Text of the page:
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Heart attack or heartburn?

Similar symptoms can cause confusion.

Article Author: Juliette Allen

Article Date:

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When you feel discomfort in your chest, your mind may wander to the worst-case scenario: “Am I having a heart attack?”

According to the Centers for Disease Control and Prevention, an estimated 805,000 people in the United States have a heart attack each year. Though that number seems high, a different (and less serious) condition is much more common: heartburn.

“Not surprisingly, heartburn symptoms are often mistaken for a heart attack,” said Geetanjali Dang, MD, a cardiologist with Baptist Heart Specialists. “In fact, of the more than 8 million emergency room visits for chest pain each year, severe heartburn accounts for more than half of the cases in which actual heart problems are ruled out.”

Emergency: Symptoms of a heart attack

A heart attack is a life-threatening condition that occurs when blood flow to the heart becomes nearly or completely blocked. Symptoms may include:

  • Chest pain, pressure or tightness
  • Pain in the arms, jaw, neck, back or abdomen
  • Lightheadedness or dizziness
  • Sweating

Women are more likely to experience atypical symptoms of a heart attack, including:

  • Anxiety
  • Nausea or vomiting
  • Pain in the upper back, shoulders or throat
  • Shortness of breath

Uncomfortable: Symptoms of heartburn

The term “heartburn” is fairly self-explanatory: a burning sensation felt in the chest area that occurs when stomach acid travels up toward the esophagus (also known as acid reflux). Heartburn is a common symptom of gastroesophageal reflux disease (GERD). According to the National Institute of Health’s Medline Plus magazine, more than 60 million Americans experience heartburn at least once a month.

“It usually occurs after eating, while lying down or while bending over,” Dr. Dang said. “The burning may wake you up, especially if you’ve eaten within two hours of going to bed, but it can usually be relieved by over-the-counter antacids.”

Symptoms of heartburn include:

  • Burning sensation in the chest or throat
  • Sour taste in the mouth
  • Difficulty swallowing
  • Feeling like food is stuck in the throat
  • Nausea, vomiting or burping up stomach contents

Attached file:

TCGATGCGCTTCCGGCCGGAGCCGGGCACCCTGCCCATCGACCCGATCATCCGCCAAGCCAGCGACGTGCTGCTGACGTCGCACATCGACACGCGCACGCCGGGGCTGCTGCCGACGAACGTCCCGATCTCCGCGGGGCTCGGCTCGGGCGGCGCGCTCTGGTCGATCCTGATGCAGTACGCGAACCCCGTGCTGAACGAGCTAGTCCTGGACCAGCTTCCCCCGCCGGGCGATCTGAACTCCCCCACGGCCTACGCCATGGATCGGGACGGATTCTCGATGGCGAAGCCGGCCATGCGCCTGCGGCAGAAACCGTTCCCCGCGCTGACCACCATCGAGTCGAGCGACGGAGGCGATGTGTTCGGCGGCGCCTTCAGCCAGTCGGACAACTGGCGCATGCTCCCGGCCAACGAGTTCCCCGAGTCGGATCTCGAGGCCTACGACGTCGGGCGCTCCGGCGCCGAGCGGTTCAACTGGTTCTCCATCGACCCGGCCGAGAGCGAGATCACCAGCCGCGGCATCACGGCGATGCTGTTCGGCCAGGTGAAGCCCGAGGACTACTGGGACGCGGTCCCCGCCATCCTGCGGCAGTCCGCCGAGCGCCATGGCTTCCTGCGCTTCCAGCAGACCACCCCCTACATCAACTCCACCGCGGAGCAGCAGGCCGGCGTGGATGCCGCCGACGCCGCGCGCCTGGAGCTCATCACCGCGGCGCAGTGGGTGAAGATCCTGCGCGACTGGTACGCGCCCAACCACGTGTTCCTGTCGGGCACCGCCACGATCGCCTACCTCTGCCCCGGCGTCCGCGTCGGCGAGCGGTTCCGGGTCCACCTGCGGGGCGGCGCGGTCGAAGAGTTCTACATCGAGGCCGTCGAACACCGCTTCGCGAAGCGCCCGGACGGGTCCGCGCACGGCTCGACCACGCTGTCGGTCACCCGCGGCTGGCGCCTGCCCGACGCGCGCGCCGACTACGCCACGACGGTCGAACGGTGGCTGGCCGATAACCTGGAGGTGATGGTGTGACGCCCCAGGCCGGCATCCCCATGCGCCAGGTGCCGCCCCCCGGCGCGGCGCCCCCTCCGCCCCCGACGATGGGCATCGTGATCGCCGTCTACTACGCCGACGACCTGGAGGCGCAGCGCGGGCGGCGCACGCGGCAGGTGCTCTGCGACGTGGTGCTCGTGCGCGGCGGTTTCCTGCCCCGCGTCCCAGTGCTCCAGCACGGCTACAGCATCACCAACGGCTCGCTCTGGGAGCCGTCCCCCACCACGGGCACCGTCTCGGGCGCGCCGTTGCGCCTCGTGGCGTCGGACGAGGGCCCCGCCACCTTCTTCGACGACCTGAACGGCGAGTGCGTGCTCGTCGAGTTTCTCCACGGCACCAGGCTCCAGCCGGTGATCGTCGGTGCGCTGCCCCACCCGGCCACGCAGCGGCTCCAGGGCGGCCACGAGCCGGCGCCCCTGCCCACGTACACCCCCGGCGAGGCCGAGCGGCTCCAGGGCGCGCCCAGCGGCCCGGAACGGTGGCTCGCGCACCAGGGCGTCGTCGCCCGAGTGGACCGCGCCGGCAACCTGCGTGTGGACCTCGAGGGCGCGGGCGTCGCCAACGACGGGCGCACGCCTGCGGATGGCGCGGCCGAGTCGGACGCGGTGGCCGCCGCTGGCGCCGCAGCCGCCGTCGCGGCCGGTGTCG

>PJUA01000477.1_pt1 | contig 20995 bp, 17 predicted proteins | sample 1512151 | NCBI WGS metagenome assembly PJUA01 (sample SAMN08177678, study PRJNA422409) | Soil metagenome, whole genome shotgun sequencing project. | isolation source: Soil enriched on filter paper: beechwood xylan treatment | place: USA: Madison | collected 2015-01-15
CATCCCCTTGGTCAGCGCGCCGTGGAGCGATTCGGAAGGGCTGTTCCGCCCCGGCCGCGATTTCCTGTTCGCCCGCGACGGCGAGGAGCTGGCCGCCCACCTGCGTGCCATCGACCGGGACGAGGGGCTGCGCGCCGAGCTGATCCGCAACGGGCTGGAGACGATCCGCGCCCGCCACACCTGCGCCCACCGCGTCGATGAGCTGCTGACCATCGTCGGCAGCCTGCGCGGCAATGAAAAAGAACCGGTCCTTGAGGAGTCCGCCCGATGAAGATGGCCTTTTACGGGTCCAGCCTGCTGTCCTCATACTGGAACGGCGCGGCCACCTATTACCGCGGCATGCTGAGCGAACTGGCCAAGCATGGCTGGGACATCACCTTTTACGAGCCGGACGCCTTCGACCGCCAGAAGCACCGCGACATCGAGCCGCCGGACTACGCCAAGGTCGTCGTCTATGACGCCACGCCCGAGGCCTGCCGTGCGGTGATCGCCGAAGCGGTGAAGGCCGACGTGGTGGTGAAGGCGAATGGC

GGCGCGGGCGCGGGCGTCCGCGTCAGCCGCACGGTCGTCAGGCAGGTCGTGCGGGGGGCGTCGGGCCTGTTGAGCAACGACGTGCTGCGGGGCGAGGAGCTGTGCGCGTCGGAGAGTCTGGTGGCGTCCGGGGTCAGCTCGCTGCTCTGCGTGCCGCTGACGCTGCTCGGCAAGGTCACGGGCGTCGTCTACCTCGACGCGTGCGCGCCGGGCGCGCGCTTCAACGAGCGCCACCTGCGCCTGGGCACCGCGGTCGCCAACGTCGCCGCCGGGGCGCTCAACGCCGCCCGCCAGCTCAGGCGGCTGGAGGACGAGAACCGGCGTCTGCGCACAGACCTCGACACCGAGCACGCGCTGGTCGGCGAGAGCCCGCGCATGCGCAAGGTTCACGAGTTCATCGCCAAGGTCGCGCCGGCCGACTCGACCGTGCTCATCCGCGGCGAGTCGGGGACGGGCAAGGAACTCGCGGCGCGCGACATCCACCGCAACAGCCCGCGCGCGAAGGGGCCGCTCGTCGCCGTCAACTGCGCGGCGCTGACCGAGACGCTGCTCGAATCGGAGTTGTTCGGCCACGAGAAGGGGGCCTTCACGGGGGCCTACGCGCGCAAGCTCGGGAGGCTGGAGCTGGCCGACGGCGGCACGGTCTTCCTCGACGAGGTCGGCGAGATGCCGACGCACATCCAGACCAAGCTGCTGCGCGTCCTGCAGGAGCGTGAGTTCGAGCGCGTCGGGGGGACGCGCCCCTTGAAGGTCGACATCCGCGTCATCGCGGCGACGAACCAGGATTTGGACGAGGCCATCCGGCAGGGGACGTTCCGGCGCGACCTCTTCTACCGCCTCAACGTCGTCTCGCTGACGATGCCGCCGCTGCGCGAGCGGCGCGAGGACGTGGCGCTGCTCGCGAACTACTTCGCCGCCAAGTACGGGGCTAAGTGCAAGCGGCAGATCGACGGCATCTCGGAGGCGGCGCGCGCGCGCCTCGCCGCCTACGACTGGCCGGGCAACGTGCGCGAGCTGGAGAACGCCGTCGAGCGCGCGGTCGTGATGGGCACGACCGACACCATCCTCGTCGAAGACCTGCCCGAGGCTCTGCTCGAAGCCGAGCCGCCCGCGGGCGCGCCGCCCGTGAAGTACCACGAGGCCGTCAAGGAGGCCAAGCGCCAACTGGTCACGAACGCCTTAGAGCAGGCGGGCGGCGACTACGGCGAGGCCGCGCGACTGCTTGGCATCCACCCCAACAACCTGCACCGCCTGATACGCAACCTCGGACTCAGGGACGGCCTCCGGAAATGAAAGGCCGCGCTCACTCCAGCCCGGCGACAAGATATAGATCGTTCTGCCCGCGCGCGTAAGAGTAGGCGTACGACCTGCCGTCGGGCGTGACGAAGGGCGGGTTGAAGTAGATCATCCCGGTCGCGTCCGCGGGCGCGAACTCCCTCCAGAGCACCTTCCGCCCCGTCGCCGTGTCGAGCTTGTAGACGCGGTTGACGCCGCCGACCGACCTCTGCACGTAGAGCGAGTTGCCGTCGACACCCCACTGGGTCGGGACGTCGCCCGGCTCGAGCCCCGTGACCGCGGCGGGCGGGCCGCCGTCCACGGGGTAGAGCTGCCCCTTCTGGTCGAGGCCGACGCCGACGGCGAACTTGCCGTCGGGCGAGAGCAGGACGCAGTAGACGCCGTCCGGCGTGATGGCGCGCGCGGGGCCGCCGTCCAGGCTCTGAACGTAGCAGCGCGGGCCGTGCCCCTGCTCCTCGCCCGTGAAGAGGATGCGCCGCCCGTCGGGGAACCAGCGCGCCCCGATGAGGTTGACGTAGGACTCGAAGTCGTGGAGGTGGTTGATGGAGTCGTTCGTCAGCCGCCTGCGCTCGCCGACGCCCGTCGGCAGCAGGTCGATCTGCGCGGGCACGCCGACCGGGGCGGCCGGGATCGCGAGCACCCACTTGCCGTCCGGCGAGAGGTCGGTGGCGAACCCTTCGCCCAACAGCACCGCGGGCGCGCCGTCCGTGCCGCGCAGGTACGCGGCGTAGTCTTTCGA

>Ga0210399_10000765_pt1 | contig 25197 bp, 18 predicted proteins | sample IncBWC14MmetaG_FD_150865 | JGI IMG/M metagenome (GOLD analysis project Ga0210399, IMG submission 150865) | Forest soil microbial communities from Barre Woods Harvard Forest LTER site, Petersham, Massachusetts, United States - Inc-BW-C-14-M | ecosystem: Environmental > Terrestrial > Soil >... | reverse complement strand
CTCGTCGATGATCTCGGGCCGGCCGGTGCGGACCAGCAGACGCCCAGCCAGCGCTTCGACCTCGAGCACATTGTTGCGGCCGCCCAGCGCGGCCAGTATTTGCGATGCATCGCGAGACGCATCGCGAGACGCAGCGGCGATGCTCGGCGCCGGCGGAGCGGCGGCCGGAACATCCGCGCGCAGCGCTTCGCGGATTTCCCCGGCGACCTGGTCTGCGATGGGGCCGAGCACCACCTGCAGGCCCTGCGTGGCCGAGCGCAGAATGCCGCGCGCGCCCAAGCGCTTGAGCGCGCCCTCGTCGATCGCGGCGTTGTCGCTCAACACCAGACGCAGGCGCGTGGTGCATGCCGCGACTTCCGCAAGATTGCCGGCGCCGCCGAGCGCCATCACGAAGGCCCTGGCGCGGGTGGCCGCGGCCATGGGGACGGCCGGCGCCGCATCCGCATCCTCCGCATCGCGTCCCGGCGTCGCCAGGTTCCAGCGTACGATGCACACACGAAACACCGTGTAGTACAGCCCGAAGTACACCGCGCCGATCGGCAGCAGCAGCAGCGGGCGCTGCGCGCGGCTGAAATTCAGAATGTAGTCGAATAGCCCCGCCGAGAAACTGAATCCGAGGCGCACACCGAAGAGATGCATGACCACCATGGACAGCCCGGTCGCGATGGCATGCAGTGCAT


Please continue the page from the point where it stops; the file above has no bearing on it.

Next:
• Sore throat or hoarseness
  • Coughing or wheezing

Leave it to the doctors

Dr. Dang cautioned that even physicians have a hard time distinguishing between the two conditions based on symptoms alone and often rely on testing to make a diagnosis. In general, subtle differentiators include:

  • Activities prior to onset of symptoms. Heartburn tends to be worse after eating and when lying down. However, a heart attack can happen after a meal, too, Dr. Dang warned.
  • Responsiveness to medication. Heartburn can be relieved by drugs that reduce acid levels in the stomach (antacids). A person who’s experiencing a heart attack should avoid over-the-counter pain relievers (except for aspirin) as they can cause more harm.
  • Broadness of symptoms. Heartburn symptoms are generally specific to the gastroesophageal system (stomach and throat). Though it may cause bloating or belching (while a heart attack won’t), it doesn’t cause more general symptoms like shortness of breath.

Because the differences are so subtle, Dr. Dang urged people to take chest discomfort seriously if they’re unsure of the cause.

“We don’t want people to spend a lot of time trying to sort this out themselves,” she said. “If you’re not sure, call 911 or go directly to an emergency department. If it’s a heart attack, getting to the hospital as quickly as possible is important so physicians can work to minimize heart damage.”

If you think you or someone else is having a heart attack, call 911 immediately. If you’d like to make an appointment with a cardiologist to discuss other heart-related symptoms or concerns, call Baptist Heart Specialists at 904.720.0799 or request an appointment online. If you’re experiencing heartburn and would like to speak with a primary care doctor about ways to find relief, call 904.202.4YOU or fill out the appointment request form to find a provider near you.

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